Spending on local government, housing and community amenities will rise from R122 billion to R146 billion over the next three years, including targeted funding for upgrading informal settlements in 45 cities and towns.

Environmental protection and green economy initiatives will continue to be strengthened, including assistance to municipalities for electricity demand management programmes and private sector partnerships aimed at reducing greenhouse gas emissions.

Allocations for science and technology will increase by 9.5 per cent a year over the period ahead, with a special focus, under Minister Pandor’s guidance, on support for business innovation with potential for growth and employment creation.

Of the R48 billion available for allocation in the 2012 Budget, 42 per cent goes to provinces and 11 per cent to local government.  Personnel expenditure will take up part of the revised provincial shares, and allocations are also made for infrastructure repairs and rehabilitation and early childhood education programmes. Transfers to municipalities take into account service delivery backlogs that have to be addressed, and bulk infrastructure and waste management services.

Decisive steps need to be taken to address slow and inefficient spending on social and economic infrastructure by provinces and municipalities. The rules for infrastructure conditional transfers to provincial departments and municipalities will be adapted to improve planning, procurement and implementation procedures. The intention is to reward provincial departments and municipalities that accelerate implementation and that ensure efficient and cost effective delivery of services. These measures will be introduced from April 2012 and will be announced during the tabling of the budget next year.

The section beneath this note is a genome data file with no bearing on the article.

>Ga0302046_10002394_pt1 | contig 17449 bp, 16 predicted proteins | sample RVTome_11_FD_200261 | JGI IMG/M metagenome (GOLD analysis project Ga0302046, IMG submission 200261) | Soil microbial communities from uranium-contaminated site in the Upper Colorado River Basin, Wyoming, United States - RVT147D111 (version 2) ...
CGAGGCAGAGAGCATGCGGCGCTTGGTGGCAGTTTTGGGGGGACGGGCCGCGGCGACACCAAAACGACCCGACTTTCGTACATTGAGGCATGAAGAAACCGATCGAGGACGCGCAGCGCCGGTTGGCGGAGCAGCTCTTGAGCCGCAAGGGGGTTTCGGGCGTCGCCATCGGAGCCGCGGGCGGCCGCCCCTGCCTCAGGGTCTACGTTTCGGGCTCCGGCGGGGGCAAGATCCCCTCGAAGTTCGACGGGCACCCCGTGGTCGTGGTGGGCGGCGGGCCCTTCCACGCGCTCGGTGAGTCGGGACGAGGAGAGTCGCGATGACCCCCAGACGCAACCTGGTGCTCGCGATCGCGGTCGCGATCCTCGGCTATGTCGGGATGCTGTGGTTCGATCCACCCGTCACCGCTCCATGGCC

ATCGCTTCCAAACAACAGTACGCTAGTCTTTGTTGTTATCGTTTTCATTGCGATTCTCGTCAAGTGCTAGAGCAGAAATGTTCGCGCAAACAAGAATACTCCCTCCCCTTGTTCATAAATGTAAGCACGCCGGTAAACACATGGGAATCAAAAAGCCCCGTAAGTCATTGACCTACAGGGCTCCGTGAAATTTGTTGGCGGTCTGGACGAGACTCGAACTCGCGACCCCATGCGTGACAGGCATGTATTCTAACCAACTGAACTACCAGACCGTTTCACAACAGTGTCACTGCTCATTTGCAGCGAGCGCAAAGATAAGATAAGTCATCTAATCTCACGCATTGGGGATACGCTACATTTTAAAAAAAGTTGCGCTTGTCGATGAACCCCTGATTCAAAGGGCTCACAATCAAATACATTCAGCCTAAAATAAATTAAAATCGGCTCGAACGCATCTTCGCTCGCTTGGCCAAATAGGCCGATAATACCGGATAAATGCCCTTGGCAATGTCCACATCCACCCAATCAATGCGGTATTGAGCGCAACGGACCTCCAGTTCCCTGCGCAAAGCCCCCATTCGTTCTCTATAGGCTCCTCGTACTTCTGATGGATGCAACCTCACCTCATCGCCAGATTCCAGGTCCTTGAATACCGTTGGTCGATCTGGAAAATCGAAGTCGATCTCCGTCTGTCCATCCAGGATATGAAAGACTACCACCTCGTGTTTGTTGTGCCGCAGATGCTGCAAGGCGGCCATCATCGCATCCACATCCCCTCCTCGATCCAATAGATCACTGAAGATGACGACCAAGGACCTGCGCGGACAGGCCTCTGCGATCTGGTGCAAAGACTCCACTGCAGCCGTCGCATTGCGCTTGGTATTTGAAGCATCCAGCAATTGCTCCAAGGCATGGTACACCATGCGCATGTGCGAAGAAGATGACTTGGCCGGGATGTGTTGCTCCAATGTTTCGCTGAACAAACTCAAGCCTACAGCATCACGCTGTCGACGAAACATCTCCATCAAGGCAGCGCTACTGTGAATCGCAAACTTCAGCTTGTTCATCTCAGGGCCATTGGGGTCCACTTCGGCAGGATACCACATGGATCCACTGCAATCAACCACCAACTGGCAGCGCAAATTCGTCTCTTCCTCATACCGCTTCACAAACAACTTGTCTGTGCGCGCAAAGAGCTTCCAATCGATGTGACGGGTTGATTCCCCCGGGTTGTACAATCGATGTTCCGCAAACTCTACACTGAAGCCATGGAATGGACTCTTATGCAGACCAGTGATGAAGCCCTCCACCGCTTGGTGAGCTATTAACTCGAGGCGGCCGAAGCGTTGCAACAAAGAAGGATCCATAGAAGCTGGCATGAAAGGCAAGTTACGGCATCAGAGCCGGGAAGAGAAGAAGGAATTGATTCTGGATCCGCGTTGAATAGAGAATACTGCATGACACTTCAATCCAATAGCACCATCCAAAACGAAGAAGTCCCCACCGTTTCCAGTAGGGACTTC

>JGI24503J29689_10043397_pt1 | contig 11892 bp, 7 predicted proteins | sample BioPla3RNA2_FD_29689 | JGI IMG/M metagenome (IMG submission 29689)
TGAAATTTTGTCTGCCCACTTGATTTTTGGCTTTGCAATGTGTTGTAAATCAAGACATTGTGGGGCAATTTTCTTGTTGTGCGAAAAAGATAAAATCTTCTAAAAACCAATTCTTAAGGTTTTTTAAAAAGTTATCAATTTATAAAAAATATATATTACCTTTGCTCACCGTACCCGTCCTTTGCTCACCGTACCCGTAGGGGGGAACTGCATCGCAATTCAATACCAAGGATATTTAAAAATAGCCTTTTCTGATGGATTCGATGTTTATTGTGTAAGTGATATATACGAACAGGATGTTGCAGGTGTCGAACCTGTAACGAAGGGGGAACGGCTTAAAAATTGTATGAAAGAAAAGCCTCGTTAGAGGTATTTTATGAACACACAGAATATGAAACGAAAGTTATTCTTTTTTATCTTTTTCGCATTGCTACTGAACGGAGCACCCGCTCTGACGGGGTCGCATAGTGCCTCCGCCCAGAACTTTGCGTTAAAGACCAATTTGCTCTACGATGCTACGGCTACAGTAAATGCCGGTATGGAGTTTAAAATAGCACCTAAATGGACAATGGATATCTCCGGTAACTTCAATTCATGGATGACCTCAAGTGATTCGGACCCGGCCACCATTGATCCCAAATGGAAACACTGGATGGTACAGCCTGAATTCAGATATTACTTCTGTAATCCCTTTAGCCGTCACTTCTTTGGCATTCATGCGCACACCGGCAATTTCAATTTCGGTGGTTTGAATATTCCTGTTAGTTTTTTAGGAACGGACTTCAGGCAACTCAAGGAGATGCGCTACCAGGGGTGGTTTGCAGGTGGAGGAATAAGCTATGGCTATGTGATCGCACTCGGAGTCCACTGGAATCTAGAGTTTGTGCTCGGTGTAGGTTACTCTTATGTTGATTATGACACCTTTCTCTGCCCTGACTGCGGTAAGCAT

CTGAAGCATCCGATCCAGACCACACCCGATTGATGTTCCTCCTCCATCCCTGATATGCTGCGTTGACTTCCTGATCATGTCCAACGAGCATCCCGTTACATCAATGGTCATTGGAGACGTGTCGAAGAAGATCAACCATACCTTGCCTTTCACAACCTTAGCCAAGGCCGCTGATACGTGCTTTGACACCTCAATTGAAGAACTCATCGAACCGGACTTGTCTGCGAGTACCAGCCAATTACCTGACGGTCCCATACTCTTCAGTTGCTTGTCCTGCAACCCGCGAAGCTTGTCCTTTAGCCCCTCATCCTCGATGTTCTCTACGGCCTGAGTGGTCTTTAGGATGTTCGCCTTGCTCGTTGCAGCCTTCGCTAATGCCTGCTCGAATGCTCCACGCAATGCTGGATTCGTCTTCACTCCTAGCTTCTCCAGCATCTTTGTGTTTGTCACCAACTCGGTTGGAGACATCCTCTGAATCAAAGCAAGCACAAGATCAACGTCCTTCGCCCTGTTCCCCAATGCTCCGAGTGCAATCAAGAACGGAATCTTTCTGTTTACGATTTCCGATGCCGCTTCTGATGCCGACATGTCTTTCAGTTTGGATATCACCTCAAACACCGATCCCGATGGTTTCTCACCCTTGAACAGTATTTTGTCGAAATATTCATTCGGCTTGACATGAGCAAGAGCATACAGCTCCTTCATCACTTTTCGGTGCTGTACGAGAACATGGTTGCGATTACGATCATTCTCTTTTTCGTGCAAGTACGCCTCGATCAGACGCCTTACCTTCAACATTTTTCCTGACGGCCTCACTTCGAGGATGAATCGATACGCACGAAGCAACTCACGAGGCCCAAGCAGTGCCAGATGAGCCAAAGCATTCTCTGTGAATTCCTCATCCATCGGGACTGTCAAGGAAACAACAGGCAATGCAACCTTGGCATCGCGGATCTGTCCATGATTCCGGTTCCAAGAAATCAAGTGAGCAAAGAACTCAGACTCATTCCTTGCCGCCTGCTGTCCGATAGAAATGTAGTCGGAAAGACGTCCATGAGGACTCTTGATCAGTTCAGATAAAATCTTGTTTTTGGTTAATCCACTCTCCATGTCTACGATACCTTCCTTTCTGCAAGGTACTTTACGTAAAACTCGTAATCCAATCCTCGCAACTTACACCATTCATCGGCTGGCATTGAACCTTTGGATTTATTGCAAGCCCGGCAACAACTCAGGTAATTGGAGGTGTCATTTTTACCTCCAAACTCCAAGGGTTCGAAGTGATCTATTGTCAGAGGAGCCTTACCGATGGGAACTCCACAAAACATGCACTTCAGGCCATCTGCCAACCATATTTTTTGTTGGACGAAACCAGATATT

To grow the economy and further accelerate access to basic services, greater infrastructure investment is needed by municipalities. The 2011 MTBPS signals a number of interventions in this regard.

First, funding is targeted at smaller predominantly rural municipalities to improve their institutions to deliver faster and quality services to their citizens. This should put them in a position to recruit and retain skilled municipal managers and financial management expertise.

Second, these municipalities will also be provided with greater national support. Depending on their circumstances and need, bulk infrastructure project implementation will be accelerated.

Third, our metropolitan and secondary cities are home to the urban poor who are accommodated in many instances in large informal settlements. Over R60 billion is to be spent in these cities and towns to transform informal settlements into fully integrated and dignified built environments. The spirit of enterprise is there, we need to collectively roll up our sleeves and face these challenges head on.

Fiscal reform and financial stability

Mister Speaker, our fiscal policy is built on the principles outlined in the 2011 Budget Review:

Counter-cyclicality – which means that changes in the budget balance work to offset the fluctuations in demand that create economic slowdowns and booms

Debt sustainability – increases in the stock of debt, incurred by financing deficits during slowdowns, will be offset by debt reduction in boom periods

Inter-generational equity – our children and their children should not be unfairly burdened by the future costs of commitments we make today.

Next year, the National Treasury will publish a long term outlook for the public finances, drawing on these principles, and taking into account South Africa’s demographic trends and economic challenges. It will explore the implications for government finance of major long term priorities, including improved infrastructure investment and maintenance, social security and retirement reform, the establishment of national health insurance, the role of development finance institutions and the strengthening of our municipal finances.